(iii) Tanzania’s electric rail half the price of Kenya’s SGR. Last week Tanzania, which has upped its silent rivalry with Kenya as it races to compete for the top spot as the economic powerhouse in East Africa, awarded a $1.92bn contract to a Turkish firm to build 422 kilometres of its SGR. Though this will cover just a fifth of the total line that Tanzania plans to build, the deal has shone a new spotlight on costs of building railways in the region. It is also set to reignite debate on the viability of big infrastructure projects as each nation fights for the title of the transport hub of the region. Tanzania said its electric railway has been designed to support a maximum speed of 160km per hour for passenger trains and 120km per hour for freight. It is expected to be complete within 30 months. This pales in comparison to Kenya’s line whose passenger’s train has a maximum speed of 120 kilometres per hour, and its freight will be doing 80 kilometres per hour at best.

(iv) EA Entrepreneurship Conference (14-16 November): A critical look at harmonization of financial laws and regulations within the EAC bloc will be among key issues that will dominate talks during the EA Entrepreneurship Conference slated for Dar es Salaam early next month. Integration of financial market infrastructure and the regional bond market which are essential to achieve functioning of a single market in financial services will also feature. The conference will also host session highlights on Information Communication Technology, Urbanization, Cotton and Textile, Patents and Copyrights in the Creative Industry, Trade and Gender, Health, agri-business, E-Commerce plus a “Start-up Corner” in bid to boost entrepreneurship and investments in the region.

(v) Kenya, Dar trade spat cuts gas vendor’s market share. A leading Tanzanian cooking gas vendor saw its share market in Kenya shrink by 4.7 percentage points in the second quarter of the year as an import ban from its home country into Kenya took a toll. Latest data from the Petroleum Institute of East Africa (PIEA) shows Lake Gas commanded 17.6% of the Liquified Petroleum Gas market in the three months ending June, second to KenolKobil with 18.4% share. In March, it held the largest share at 23.1%, having jumped from 14.1% in December 2016.

EAC’s MASE Programme showcased at a conference of African states bordering the Atlantic Ocean (18-19 September, Tangiers).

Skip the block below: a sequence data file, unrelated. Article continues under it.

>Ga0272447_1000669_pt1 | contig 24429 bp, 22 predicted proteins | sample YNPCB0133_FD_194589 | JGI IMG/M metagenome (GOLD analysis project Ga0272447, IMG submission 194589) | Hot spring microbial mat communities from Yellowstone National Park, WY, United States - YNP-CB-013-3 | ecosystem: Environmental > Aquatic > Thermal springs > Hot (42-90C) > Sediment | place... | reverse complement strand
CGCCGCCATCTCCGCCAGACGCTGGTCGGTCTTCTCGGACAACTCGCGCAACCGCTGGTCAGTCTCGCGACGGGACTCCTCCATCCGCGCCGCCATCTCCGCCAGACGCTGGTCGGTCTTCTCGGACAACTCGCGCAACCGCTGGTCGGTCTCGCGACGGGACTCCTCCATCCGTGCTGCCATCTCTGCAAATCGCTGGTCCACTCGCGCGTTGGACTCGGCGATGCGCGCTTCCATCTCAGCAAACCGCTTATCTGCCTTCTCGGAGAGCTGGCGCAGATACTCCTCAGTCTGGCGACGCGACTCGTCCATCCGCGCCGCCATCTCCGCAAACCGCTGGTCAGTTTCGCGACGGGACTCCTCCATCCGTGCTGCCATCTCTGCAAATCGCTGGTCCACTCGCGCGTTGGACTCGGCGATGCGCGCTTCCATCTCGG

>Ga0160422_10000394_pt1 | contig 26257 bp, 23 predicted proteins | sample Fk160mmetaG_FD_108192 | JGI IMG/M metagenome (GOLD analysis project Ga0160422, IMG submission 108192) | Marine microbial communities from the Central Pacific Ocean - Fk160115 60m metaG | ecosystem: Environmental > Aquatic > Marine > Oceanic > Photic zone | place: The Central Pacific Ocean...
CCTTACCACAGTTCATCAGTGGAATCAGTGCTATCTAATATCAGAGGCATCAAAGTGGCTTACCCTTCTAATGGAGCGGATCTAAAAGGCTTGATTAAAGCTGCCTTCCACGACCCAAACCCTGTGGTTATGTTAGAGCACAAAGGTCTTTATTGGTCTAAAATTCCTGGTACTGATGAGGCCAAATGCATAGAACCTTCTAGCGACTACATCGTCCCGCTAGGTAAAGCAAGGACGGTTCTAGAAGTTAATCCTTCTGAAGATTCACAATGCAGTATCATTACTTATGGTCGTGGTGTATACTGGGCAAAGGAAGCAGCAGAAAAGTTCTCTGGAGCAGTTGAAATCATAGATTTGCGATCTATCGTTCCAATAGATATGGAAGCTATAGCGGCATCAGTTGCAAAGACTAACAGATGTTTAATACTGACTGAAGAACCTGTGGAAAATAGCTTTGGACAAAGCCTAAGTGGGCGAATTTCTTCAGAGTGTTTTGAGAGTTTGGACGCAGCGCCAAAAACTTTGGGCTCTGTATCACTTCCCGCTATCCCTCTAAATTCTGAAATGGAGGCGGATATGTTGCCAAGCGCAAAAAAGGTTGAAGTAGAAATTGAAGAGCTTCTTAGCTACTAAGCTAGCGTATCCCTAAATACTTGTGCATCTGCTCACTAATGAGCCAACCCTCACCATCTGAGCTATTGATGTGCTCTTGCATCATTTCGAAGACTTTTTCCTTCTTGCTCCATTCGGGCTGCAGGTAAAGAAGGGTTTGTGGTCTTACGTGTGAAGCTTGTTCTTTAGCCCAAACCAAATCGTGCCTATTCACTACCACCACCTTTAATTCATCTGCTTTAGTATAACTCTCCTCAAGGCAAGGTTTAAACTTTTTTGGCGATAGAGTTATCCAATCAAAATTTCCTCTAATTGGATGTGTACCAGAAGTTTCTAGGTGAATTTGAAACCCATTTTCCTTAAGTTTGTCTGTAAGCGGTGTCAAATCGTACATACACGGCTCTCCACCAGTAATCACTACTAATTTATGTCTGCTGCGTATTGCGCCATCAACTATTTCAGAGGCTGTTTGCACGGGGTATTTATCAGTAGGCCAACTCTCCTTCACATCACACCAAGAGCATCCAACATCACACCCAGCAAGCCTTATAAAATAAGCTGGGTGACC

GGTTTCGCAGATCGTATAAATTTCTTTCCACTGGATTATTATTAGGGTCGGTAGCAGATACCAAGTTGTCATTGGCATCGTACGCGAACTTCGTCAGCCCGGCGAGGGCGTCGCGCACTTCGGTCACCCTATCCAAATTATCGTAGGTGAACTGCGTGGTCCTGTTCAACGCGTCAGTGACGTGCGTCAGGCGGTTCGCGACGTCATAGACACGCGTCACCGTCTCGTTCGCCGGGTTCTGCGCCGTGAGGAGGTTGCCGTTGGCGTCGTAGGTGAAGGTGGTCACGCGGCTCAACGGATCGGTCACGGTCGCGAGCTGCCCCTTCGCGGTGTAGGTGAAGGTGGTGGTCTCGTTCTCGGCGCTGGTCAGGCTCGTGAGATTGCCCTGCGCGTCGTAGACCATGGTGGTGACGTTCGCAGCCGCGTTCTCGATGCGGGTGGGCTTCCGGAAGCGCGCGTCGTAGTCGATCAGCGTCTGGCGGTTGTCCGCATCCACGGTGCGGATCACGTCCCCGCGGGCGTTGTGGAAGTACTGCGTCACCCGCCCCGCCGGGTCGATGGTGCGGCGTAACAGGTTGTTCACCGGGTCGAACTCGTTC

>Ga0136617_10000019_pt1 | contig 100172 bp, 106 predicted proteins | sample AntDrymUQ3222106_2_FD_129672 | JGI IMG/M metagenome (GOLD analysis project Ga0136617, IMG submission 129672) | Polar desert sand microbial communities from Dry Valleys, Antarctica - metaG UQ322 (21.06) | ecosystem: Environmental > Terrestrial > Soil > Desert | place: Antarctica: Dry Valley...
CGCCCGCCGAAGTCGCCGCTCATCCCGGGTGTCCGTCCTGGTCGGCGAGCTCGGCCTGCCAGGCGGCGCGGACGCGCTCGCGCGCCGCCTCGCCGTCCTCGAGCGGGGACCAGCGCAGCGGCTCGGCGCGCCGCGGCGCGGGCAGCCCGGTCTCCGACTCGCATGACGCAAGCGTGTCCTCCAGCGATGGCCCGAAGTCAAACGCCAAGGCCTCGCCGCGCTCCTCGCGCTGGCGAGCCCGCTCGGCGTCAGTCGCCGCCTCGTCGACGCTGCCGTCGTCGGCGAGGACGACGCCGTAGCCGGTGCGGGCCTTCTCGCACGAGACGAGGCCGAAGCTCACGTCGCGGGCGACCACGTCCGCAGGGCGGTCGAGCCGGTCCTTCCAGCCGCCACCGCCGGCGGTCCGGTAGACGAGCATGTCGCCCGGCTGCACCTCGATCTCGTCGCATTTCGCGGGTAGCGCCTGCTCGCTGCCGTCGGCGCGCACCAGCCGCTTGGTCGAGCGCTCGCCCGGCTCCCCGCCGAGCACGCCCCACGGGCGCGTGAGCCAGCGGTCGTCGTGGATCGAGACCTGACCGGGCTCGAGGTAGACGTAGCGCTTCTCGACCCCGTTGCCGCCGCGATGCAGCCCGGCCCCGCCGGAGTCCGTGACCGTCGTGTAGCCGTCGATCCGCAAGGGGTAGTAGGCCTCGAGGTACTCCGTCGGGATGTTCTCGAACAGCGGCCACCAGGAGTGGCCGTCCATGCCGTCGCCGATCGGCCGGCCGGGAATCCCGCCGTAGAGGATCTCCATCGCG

Held under the theme Maritime piracy off the African Atlantic coast: extent and approach for a more effective fight, the objective of this international workshop was to provide a thorough review of maritime insecurity issues and to get feedback of the initiatives undertaken by each regional organization to combat piracy. Several experts from different international organizations participated in this event, namely representatives of the Member States of COMHAFAT, the AU, the Indian Ocean Commission, the African sub regional organizations (CCPO, COREP), the OECD, universities and maritime training institutes as well as experts in operational fight against maritime piracy. [Downloads: presentations, conference report; Profiled presentation: Trust and Maritime Crime in Africa, by Alex Vines]

Reforming logistics services for effective trade facilitation (ITC)

Reforming the logistics regulatory framework will make the industry competitive and productive. The private sector will only be able to provide better quality logistics services and become competitive nationally, regionally and globally once governments tackle the regulatory fragmentation of logistics supply chains and improve access to strategic infrastructure. Harmonized regulatory interests and reduced market restrictions in the logistics services sector represent an untapped potential in the international trade facilitation agenda. By going beyond the requirements of the WTO Trade Facilitation Agreement, this wider emphasis on revamping the logistics sector complements efforts to ease cross-border movement of goods and services and connect MSMEs to overseas markets. Policymakers should ensure that the policy reform agenda adheres to a ‘whole of supply chain’ approach towards cooperation, so that barriers in one country do not hamper businesses in a partner country. This is especially crucial for landlocked developing countries that often rely on their neighbours for transit of goods.

Trade and investment in the multilateral trading system: how has it evolved? (CUTS)

This study provides a historical recollection of trade and investment in the multilateral trading system. It also highlights approaches taken under regional trade arrangements so as to reflect on recent trends on the issue. The study includes contemporary views with regard to investment facilitation, which highlights WTO Members proposals and differing views in this regard.

Today’s Quick Links

@GATFnews: Congo becomes the 23rd of 44 African WTO member countries to ratify the TFA - over half way there

Résultats de l’enquête Juillet 2017 sur les tracasseries routières au Sahel et en Afrique de l’Ouest

UNECA: update from recent Southern African consultations on the Global Compact on Safe, Orderly and Regular Migration

World Council of Churches intervening to try to end Eritrea-Ethiopia border dispute

FAO urges more countries to join treaty against illegal fishing

US agricultural trade data updates

Kenya: Moody’s set to downgrade 3 top banks